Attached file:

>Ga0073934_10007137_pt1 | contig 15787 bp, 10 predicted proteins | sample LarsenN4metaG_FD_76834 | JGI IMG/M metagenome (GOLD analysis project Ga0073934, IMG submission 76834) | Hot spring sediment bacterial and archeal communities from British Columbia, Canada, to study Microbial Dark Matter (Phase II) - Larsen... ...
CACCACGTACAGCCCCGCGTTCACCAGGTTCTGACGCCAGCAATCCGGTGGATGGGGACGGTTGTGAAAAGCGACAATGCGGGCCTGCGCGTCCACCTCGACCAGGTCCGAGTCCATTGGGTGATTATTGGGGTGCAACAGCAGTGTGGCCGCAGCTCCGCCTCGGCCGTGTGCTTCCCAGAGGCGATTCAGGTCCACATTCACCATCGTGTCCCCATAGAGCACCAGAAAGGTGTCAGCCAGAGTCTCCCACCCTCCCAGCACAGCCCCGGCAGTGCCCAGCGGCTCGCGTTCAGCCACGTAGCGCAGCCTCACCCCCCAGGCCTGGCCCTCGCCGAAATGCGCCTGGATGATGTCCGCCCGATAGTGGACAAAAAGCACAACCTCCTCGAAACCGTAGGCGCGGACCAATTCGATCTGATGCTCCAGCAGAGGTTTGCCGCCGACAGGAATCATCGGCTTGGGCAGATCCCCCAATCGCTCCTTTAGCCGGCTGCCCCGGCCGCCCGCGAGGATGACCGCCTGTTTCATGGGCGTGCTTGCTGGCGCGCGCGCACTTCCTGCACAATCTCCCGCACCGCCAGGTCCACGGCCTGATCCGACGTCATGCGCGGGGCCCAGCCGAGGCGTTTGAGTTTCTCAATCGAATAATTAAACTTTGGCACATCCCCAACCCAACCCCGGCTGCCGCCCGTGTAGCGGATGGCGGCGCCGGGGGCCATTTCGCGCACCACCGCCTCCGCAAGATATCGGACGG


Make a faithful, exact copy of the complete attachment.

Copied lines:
>Ga0073934_10007137_pt1 | contig 15787 bp, 10 predicted proteins | sample LarsenN4metaG_FD_76834 | JGI IMG/M metagenome (GOLD analysis project Ga0073934, IMG submission 76834) | Hot spring sediment bacterial and archeal communities from British Columbia, Canada, to study Microbial Dark Matter (Phase II) - Larsen... ...
CACCACGTACAGCCCCGCGTTCACCAGGTTCTGACGCCAGCAATCCGGTGGATGGGGACGGTTGTGAAAAGCGACAATGCGGGCCTGCGCGTCCACCTCGACCAGGTCCGAGTCCATTGGGTGATTATTGGGGTGCAACAGCAGTGTGGCCGCAGCTCCGCCTCGGCCGTGTGCTTCCCAGAGGCGATTCAGGTCCACATTCACCATCGTGTCCCCATAGAGCACCAGAAAGGTGTCAGCCAGAGTCTCCCACCCTCCCAGCACAGCCCCGGCAGTGCCCAGCGGCTCGCGTTCAGCCACGTAGCGCAGCCTCACCCCCCAGGCCTGGCCCTCGCCGAAATGCGCCTGGATGATGTCCGCCCGATAGTGGACAAAAAGCACAACCTCCTCGAAACCGTAGGCGCGGACCAATTCGATCTGATGCTCCAGCAGAGGTTTGCCGCCGACAGGAATCATCGGCTTGGGCAGATCCCCCAATCGCTCCTTTAGCCGGCTGCCCCGGCCGCCCGCGAGGATGACCGCCTGTTTCATGGGCGTGCTTGCTGGCGCGCGCGCACTTCCTGCACAATCTCCCGCACCGCCAGGTCCACGGCCTGATCCGACGTCATGCGCGGGGCCCAGCCGAGGCGTTTGAGTTTCTCAATCGAATAATTAAACTTTGGCACATCCCCAACCCAACCCCGGCTGCCGCCCGTGTAGCGGATGGCGGCGCCGGGGGCCATTTCGCGCACCACCGCCTCCGCAAGATATCGGACGG